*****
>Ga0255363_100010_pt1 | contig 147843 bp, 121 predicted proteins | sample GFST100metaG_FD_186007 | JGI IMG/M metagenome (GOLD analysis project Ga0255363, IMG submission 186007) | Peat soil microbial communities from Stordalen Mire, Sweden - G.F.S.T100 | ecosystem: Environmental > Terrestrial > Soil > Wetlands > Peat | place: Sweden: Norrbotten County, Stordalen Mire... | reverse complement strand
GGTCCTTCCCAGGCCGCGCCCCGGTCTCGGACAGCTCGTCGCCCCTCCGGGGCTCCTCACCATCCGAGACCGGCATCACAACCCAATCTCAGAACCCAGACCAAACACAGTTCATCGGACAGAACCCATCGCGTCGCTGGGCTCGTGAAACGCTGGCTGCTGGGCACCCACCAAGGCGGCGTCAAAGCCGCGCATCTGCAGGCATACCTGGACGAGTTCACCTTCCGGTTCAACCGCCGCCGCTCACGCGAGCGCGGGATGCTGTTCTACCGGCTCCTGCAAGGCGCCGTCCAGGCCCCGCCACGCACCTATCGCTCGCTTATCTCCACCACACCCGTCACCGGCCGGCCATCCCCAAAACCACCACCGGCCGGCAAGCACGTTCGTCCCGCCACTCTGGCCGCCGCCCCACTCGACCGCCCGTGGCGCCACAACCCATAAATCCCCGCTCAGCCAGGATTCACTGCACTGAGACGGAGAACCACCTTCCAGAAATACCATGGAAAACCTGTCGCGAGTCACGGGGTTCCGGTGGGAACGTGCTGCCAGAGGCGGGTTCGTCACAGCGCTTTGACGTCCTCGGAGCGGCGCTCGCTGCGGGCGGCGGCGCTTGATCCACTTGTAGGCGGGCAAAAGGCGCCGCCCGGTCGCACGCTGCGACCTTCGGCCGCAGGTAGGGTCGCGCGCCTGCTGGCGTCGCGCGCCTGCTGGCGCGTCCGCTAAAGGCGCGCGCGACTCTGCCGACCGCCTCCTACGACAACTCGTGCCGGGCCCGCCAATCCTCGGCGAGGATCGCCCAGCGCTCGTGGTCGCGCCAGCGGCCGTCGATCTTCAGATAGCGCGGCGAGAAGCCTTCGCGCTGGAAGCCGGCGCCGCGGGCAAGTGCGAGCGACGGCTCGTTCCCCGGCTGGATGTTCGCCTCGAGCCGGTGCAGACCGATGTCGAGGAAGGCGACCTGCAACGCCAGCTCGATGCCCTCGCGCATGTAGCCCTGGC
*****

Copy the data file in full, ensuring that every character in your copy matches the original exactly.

>Ga0255363_100010_pt1 | contig 147843 bp, 121 predicted proteins | sample GFST100metaG_FD_186007 | JGI IMG/M metagenome (GOLD analysis project Ga0255363, IMG submission 186007) | Peat soil microbial communities from Stordalen Mire, Sweden - G.F.S.T100 | ecosystem: Environmental > Terrestrial > Soil > Wetlands > Peat | place: Sweden: Norrbotten County, Stordalen Mire... | reverse complement strand
GGTCCTTCCCAGGCCGCGCCCCGGTCTCGGACAGCTCGTCGCCCCTCCGGGGCTCCTCACCATCCGAGACCGGCATCACAACCCAATCTCAGAACCCAGACCAAACACAGTTCATCGGACAGAACCCATCGCGTCGCTGGGCTCGTGAAACGCTGGCTGCTGGGCACCCACCAAGGCGGCGTCAAAGCCGCGCATCTGCAGGCATACCTGGACGAGTTCACCTTCCGGTTCAACCGCCGCCGCTCACGCGAGCGCGGGATGCTGTTCTACCGGCTCCTGCAAGGCGCCGTCCAGGCCCCGCCACGCACCTATCGCTCGCTTATCTCCACCACACCCGTCACCGGCCGGCCATCCCCAAAACCACCACCGGCCGGCAAGCACGTTCGTCCCGCCACTCTGGCCGCCGCCCCACTCGACCGCCCGTGGCGCCACAACCCATAAATCCCCGCTCAGCCAGGATTCACTGCACTGAGACGGAGAACCACCTTCCAGAAATACCATGGAAAACCTGTCGCGAGTCACGGGGTTCCGGTGGGAACGTGCTGCCAGAGGCGGGTTCGTCACAGCGCTTTGACGTCCTCGGAGCGGCGCTCGCTGCGGGCGGCGGCGCTTGATCCACTTGTAGGCGGGCAAAAGGCGCCGCCCGGTCGCACGCTGCGACCTTCGGCCGCAGGTAGGGTCGCGCGCCTGCTGGCGTCGCGCGCCTGCTGGCGCGTCCGCTAAAGGCGCGCGCGACTCTGCCGACCGCCTCCTACGACAACTCGTGCCGGGCCCGCCAATCCTCGGCGAGGATCGCCCAGCGCTCGTGGTCGCGCCAGCGGCCGTCGATCTTCAGATAGCGCGGCGAGAAGCCTTCGCGCTGGAAGCCGGCGCCGCGGGCAAGTGCGAGCGACGGCTCGTTCCCCGGCTGGATGTTCGCCTCGAGCCGGTGCAGACCGATGTCGAGGAAGGCGACCTGCAACGCCAGCTCGATGCCCTCGCGCATGTAGCCCTGGC